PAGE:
The clichéd advice about public speaking that everyone knows is “make eye contact.” But that’s usually where the knowledge ends and the real questions start. How long should you look at your audience? How much is too much eye contact? Who should you look at? What if you can’t see anyone – what should you do then? What else should you be thinking about?

So here goes – Eye Contact, 2016 version. What does the latest research show?

Here’s a definitive answer on the appropriate duration of eye contact. On average, a new research study finds, you should look at someone for 3.2 seconds. Longer if you appear trustworthy to that person. Longer than that, and you’ll appear either aggressive or flirtatious. Of course, if you’re in love, then look as long as you can both can stand it!

But the mere numbers don’t convey the real reason for this kind of eye contact. The whole point is to help regulate conversation. So, don’t think about eye contact as eye contact, per se, but only in the larger context of having a successful conversation with your audience.

Speaking styles have changed, and audiences today want authenticity and a sense that they’re having a conversation with the speaker. And there’s research that analyzes eye contact in those terms. It turns out that we make eye contact when we’re about to speak – to signal our intention to start speaking. Once we’re rolling, we tend to look away from our listeners. Then, when we’re just about done, we make eye contact again, in order to signal to the other person that we’re ready to hand over the conversational baton.

If you’re having a conversation with your audience, then, don’t be afraid to look away from the audience members when you’re speaking, because that’s part of the normal conversational flow.

Here’s how you do it. Make brief eye contact with an individual in the audience, to signal your intention to speak. Get your speech rolling, and take turns looking around the audience in 30-second to one-minute mini-conversations. In other words, you’ll look at person A (say, in the front left audience) for 3.2 seconds, then look away as you speak, coming back to that person regularly during the 30 seconds or minute or so that you stay focused on him or her. Then move on to person B, right rear of audience, and repeat. Then person C, left rear. Then person D, right front. And so on. The idea is to give the audience the impression of a series of conversations with people scattered around the audience in order to make the entire audience feel included.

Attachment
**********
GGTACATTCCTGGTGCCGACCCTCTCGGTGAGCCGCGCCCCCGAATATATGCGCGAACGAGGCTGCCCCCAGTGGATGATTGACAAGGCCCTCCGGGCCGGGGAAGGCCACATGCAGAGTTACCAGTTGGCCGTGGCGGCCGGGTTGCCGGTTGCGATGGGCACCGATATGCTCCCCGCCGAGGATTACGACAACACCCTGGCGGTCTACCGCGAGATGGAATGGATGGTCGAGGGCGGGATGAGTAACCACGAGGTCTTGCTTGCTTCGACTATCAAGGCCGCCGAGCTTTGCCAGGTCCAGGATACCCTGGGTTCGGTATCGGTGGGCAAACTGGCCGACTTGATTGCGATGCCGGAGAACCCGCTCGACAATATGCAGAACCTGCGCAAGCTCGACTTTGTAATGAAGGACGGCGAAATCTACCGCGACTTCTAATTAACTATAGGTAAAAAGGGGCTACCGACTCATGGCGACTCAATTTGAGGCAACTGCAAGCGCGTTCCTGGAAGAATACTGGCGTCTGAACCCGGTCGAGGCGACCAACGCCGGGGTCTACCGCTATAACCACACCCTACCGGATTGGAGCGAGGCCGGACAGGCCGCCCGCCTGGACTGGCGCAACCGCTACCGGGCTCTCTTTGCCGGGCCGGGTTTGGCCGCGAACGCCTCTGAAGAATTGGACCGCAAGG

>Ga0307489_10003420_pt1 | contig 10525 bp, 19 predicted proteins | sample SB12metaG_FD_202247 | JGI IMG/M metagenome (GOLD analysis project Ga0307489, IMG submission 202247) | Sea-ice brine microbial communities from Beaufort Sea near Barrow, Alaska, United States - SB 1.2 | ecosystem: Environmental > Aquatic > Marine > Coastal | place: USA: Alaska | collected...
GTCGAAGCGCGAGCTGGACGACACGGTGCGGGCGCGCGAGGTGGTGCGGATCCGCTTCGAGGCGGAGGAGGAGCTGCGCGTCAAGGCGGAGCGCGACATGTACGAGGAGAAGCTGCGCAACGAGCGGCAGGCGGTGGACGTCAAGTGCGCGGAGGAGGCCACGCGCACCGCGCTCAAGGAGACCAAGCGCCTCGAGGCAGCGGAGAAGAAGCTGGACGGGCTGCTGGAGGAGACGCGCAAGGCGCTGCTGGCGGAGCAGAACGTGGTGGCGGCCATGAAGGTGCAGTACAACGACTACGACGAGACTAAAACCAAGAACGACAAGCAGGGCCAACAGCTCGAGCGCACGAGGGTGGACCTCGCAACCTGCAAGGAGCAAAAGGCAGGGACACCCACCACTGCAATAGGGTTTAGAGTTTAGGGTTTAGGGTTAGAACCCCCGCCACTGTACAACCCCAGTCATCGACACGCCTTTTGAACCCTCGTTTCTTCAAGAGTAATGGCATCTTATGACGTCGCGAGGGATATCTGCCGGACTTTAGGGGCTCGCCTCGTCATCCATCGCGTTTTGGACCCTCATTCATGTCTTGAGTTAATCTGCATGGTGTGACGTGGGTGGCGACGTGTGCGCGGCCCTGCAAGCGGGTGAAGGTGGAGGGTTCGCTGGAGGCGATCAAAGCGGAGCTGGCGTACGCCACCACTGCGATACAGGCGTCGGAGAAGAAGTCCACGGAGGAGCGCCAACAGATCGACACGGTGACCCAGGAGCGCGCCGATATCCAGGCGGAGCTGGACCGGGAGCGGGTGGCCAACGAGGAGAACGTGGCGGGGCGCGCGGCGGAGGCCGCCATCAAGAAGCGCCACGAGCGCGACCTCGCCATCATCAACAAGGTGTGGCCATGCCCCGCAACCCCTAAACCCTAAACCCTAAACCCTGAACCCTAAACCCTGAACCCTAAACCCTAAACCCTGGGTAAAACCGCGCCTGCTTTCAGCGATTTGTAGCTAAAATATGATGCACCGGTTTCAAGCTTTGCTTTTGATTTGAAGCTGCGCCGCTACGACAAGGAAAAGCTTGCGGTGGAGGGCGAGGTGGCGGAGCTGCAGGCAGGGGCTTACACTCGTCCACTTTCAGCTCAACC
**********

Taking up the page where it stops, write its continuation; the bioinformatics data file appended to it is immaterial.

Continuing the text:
And what do you do if you can’t see anyone, because the lights are too bright? I always suggest politely asking the tech people to turn the house lights up. Most of them turn the house lights down out of habit, since they come out of the theatre world typically. And PowerPoint used to require a dark house in order to project on the screen. Now, most screens are backlit, so there’s not any real need for theatrical lighting.

Get the lights up as a first option. If for some reason you don’t have any luck with that, then simply look into the lights (I know, it hurts – sorry) at where the audience is sitting. The audience will appreciate the effort, at least, even if it doesn’t feel as much like a conversation to them.

Keep these rules in mind and you’ll connect with your audience every time.


  1. Thanks Nick
    The lights can be tricky as you say. It’s worth talking to the organisers and the tech people before the day (if you can) and reminding them on the day about you wanting to make more connection with the audience. And I have seen speakers ask for the lighting to change as they arrive on stage but it’s a bit of a gamble if it can’t be done.

  2. Eye contact and keeping focus.

    In a coaching session with Paul Cahill of Cahill Associates, he talked about eye contact being important to help the speaker stay focused. There are so many distractions for a speaker and, too often, speakers eyes sweep the room instead of focusing on one person at a time. What he said was that your brain gets too much information from sweeping the room. It tries to process what it sees and, too often, the speaker loses concentration. I haven’t looked for any research to back this up, but it’s made a big difference for me.

    Mike Rado
    Senior Manager, Market Development Services
    Deloitte Services, LP

    1. Thanks, Michael — I think that information loads vary considerably from person to person, so this kind of generalization is very suspect. It might apply to a particular person, but from a neuroscience point of view, it’s nonsense.

  3. That’s really helpful. There’s research by Dr Stephen Porges that this sort of eye contact activates what he calls the Social Engagement System, which calms down both the speaker and the person on the receiving end of the eye contact. (Just google him if you’re interested – he’s an interesting guy).

    In my experience as a coach the length of time that is optimal varies with the particular audience and what you’re talking about, but in fact 3 seconds as an average time is a really good starting point.

    1. Thanks, Daniel — I appreciate the comment and the reference. As you note, these kind of rules are only meant as a starting point. Your mileage may (indeed, should) vary.

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